Up close, character models are stunning though, with realistic skin, piercing eyes and believable facial hair. Cormack, who I mentioned before, is the most emotive in-game model and the lip-syncing for him and the rest of the cast is really very good. He best matched the CGI models that appear in the game's gorgeous cut-scenes and simply came across as a hugely believable character which completely reflects the nature of this narrative. In CoDs gone by, players were too easily confused by who they were, why they were that person and therefore what the point of it all was -- Advanced Warfare keeps things in your direct sights. It’s not mind-numbing though, there’s real forethought behind this game’s story, it’s more that it keeps the player engaged by allowing them to sink into the role and experience the overarching story the team here is telling, for themselves and through the eyes of a single character.
Obviously it’s not all about the single-player component though, with the life-blood of the series being multiplayer. The retail product is unfortunately lacking a dedicated co-op mode of a unique nature (there is co-op in Exo Survival, but that’s more a Horde Mode than anything), and by and large the modes, maps and more are all part of that Call of Duty cadence I’ve riddled throughout here, but it does pack a single, defining game-changer in movement.
The Exo abilities that have been the focus of marketing aren’t a lie. It’s not the PR team sinking their teeth into an aesthetic thing and calling it new because it is new and it will, over time, change the way this game’s competitive side is played. It’s a challenge to learn and even more difficult to master. It will make you rethink map layouts, even if they seem familiar to the series, and it will absolutely make you shift the way you would normally go into a gunfight to a point that the adage ought to be changed from “never bring a knife to a gunfight fight” to “always wear your Exo because who cares about guns and knives”.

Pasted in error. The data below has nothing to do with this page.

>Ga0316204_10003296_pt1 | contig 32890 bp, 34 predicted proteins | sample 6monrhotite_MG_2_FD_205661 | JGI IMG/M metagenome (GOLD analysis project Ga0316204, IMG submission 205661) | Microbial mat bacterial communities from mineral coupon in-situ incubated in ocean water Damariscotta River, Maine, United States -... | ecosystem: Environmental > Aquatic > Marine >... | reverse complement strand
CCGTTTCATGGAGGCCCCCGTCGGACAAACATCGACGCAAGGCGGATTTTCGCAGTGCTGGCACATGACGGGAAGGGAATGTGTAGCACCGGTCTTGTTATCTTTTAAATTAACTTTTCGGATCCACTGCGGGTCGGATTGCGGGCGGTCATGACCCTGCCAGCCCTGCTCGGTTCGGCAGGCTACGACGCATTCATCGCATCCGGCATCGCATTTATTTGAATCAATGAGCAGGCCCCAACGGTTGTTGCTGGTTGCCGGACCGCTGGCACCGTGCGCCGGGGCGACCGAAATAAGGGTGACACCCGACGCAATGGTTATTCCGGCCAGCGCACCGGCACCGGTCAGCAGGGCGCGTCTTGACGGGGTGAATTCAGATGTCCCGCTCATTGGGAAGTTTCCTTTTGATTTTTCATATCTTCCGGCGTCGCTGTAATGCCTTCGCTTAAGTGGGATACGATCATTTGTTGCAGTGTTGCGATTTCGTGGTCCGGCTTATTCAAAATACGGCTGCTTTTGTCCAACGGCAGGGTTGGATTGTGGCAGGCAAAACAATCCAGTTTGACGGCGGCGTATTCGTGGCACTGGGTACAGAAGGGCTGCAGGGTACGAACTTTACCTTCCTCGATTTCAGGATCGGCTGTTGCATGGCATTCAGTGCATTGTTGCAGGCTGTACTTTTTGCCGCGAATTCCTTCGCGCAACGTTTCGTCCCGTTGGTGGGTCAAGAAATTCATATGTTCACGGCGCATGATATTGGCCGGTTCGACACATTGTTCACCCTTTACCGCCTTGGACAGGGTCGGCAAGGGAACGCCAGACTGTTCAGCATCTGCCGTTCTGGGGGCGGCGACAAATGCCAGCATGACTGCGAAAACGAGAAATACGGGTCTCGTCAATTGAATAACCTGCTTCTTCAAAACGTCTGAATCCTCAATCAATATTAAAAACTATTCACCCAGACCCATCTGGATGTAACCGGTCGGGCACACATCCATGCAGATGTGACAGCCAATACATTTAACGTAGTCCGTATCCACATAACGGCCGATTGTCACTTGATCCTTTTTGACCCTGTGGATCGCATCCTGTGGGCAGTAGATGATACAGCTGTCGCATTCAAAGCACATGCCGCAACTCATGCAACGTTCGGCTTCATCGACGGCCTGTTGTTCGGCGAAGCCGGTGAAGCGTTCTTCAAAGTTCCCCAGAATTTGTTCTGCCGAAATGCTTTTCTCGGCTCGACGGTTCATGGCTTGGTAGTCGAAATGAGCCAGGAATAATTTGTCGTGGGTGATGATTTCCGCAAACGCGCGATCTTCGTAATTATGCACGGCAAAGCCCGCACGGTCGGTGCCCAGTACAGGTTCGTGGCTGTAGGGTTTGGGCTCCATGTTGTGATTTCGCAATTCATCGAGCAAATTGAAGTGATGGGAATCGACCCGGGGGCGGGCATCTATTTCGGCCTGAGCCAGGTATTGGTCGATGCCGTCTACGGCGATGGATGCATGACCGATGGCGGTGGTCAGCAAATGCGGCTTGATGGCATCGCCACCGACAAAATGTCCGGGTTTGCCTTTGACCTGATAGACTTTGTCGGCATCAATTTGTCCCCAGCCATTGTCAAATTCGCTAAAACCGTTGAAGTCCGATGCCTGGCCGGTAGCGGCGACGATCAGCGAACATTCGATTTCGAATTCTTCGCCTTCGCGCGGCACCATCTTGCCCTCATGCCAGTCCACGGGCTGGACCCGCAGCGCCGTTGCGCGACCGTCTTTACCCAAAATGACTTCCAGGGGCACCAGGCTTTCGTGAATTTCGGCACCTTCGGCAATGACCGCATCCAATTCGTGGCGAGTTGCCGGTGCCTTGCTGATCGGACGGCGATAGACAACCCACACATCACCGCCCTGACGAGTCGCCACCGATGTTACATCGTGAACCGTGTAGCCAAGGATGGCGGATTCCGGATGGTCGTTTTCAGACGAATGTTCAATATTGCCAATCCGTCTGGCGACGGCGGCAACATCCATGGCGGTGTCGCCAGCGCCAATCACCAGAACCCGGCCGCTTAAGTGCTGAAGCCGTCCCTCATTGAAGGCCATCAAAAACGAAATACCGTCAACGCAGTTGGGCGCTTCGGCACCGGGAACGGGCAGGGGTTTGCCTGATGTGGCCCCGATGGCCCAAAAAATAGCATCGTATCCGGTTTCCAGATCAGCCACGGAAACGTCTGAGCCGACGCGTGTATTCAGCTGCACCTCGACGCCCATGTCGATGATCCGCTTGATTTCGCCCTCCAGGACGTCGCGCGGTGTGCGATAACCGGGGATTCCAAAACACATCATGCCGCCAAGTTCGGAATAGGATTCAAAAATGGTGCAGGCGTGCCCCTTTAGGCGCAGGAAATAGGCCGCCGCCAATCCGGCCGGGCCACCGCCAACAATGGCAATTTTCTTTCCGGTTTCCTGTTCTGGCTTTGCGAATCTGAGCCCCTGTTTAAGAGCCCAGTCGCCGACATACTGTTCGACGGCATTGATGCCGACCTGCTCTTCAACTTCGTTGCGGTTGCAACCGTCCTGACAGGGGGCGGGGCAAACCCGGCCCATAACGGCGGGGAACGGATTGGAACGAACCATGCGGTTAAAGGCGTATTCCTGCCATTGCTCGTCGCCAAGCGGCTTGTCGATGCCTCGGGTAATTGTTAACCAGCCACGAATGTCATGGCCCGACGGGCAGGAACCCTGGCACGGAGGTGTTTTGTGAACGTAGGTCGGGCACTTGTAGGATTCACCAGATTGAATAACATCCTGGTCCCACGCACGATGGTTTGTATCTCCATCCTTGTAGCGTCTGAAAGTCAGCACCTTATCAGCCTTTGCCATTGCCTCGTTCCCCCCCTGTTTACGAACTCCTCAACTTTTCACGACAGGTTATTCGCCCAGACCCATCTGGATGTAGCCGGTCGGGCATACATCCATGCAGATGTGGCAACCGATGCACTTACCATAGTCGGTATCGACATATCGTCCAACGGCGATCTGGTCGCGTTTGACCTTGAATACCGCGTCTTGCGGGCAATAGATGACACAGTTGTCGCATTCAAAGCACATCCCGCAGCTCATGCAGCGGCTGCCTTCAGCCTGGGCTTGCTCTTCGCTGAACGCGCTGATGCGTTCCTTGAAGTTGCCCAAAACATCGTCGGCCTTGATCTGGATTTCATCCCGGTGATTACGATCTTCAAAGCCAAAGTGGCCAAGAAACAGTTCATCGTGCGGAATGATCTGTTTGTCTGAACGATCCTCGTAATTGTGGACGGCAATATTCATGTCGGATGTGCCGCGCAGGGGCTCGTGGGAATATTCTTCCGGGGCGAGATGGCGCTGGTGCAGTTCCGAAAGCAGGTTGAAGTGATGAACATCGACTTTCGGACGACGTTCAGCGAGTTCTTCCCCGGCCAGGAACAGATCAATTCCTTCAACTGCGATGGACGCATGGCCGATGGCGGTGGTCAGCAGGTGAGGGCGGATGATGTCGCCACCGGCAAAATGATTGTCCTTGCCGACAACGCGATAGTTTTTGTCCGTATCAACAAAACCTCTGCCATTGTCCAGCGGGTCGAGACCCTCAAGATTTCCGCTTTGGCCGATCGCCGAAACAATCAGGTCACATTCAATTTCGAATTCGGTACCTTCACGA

Where Call of Duty may have sunk into an area of bravado-laden run and gunners, or cheap campers, the Advanced Warfare Exo addition changes the formula. And the better you get at creating movement lines with that suit and its short battery life, to literally dance around the opposition, the sooner those players of the past will be left behind in the proverbial digital dust.
What’s crazy to me though, is how much they pared back some of the abilities from the single-player game and left them on the sidelines for multiplayer. And I’d be over-stepping the potential longevity of the current gameplay release roster this early into the game’s life. Even at my review retreat I really only had three days with it -- despite all of Call of Duty’s familiarity, the community shapes how these things blossom and in that light, the exclusion of the single-player game’s grappling hook and magnetic gloves should be looked upon as a massive oversight. Even the idea of allowing players to choose specific Exo abilities alongside the aforementioned, to absolutely create an asymmetrical playing field, could be a solution and it does feel that even with all that change on-hand in terms of suit movement, there’s a sense of playing safe through those exclusions.
I gained serious insight into the inner workings of the development process for this game (like that Eric Hirshberg wrote most of Spacey’s lines), and lament that the Sydney Opera House multiplayer map is nowhere to be found, but the studio’s optimism and passion was, and is, very clear. There’s also the idea that some of these ideas
aren’t actually dead and that we’re to be reminded this is a year-long investment when you sign up. The movement system is an absolute game-changer -- that cannot be denied, but there’s a bigger question of ‘is that enough?’. The series is long in the tooth now, and despite Ghosts’ actual design flaws it was also a catalyst for that long-overdue discussion about whether or not fatigue was finally setting in. Seeing what Sledgehammer is not only capable of when playing to familiarity, but also their game-changing (and breaking) moments of genius and foresight suggests not, but accelerated movement in an emerging era of that already becoming the FPS norm isn’t the major change we crave.
There are options all over the place -- asymmetrical multiplayer, open-world single-player, full narrative co-op, user-generated content, more use of vehicles off rails, grappling hooks in goddamned multiplayer... and so on. None of that is meant to lead you to believe this is a bad game -- it’s the best Call of Duty since Modern Warfare and may in fact be better, but saying that isn’t because it’s changed the series’ formula the way that game did, rather it’s refined it. And maybe that’s not the fault of any of the developers working on the game, and rests more squarely on the shoulders of the publisher who sets that beat I’ve talked so much about.
Instead of a ‘best hits’ directive, maybe it’s time to change the tune altogether.